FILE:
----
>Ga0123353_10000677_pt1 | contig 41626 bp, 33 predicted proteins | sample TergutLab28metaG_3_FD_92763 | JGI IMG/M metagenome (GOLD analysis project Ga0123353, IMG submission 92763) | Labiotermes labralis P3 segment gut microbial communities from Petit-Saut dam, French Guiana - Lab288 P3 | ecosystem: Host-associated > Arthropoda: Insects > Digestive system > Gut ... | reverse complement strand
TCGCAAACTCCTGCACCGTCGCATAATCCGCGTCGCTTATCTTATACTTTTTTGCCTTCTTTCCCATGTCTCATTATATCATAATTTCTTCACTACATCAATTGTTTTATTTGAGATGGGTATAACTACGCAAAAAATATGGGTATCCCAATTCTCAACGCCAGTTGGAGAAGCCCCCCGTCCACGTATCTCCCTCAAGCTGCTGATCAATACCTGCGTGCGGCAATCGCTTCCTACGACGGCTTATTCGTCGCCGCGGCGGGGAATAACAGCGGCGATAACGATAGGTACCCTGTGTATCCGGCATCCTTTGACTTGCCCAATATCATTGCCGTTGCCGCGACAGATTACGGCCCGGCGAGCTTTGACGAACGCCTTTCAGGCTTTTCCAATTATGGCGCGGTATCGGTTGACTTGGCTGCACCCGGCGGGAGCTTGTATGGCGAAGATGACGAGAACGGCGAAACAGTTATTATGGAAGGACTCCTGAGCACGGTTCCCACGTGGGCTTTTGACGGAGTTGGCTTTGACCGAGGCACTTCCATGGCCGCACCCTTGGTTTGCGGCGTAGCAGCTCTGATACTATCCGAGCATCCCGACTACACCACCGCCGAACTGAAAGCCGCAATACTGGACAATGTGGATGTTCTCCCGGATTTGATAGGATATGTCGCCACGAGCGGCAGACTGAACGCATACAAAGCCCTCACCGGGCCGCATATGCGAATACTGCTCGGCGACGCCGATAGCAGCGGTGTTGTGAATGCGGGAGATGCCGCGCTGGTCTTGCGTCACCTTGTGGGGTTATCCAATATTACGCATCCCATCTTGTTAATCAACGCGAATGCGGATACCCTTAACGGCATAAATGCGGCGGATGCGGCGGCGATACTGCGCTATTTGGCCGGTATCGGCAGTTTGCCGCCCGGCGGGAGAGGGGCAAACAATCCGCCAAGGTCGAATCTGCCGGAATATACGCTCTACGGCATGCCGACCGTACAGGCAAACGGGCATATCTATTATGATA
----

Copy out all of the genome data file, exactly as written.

>Ga0123353_10000677_pt1 | contig 41626 bp, 33 predicted proteins | sample TergutLab28metaG_3_FD_92763 | JGI IMG/M metagenome (GOLD analysis project Ga0123353, IMG submission 92763) | Labiotermes labralis P3 segment gut microbial communities from Petit-Saut dam, French Guiana - Lab288 P3 | ecosystem: Host-associated > Arthropoda: Insects > Digestive system > Gut ... | reverse complement strand
TCGCAAACTCCTGCACCGTCGCATAATCCGCGTCGCTTATCTTATACTTTTTTGCCTTCTTTCCCATGTCTCATTATATCATAATTTCTTCACTACATCAATTGTTTTATTTGAGATGGGTATAACTACGCAAAAAATATGGGTATCCCAATTCTCAACGCCAGTTGGAGAAGCCCCCCGTCCACGTATCTCCCTCAAGCTGCTGATCAATACCTGCGTGCGGCAATCGCTTCCTACGACGGCTTATTCGTCGCCGCGGCGGGGAATAACAGCGGCGATAACGATAGGTACCCTGTGTATCCGGCATCCTTTGACTTGCCCAATATCATTGCCGTTGCCGCGACAGATTACGGCCCGGCGAGCTTTGACGAACGCCTTTCAGGCTTTTCCAATTATGGCGCGGTATCGGTTGACTTGGCTGCACCCGGCGGGAGCTTGTATGGCGAAGATGACGAGAACGGCGAAACAGTTATTATGGAAGGACTCCTGAGCACGGTTCCCACGTGGGCTTTTGACGGAGTTGGCTTTGACCGAGGCACTTCCATGGCCGCACCCTTGGTTTGCGGCGTAGCAGCTCTGATACTATCCGAGCATCCCGACTACACCACCGCCGAACTGAAAGCCGCAATACTGGACAATGTGGATGTTCTCCCGGATTTGATAGGATATGTCGCCACGAGCGGCAGACTGAACGCATACAAAGCCCTCACCGGGCCGCATATGCGAATACTGCTCGGCGACGCCGATAGCAGCGGTGTTGTGAATGCGGGAGATGCCGCGCTGGTCTTGCGTCACCTTGTGGGGTTATCCAATATTACGCATCCCATCTTGTTAATCAACGCGAATGCGGATACCCTTAACGGCATAAATGCGGCGGATGCGGCGGCGATACTGCGCTATTTGGCCGGTATCGGCAGTTTGCCGCCCGGCGGGAGAGGGGCAAACAATCCGCCAAGGTCGAATCTGCCGGAATATACGCTCTACGGCATGCCGACCGTACAGGCAAACGGGCATATCTATTATGATA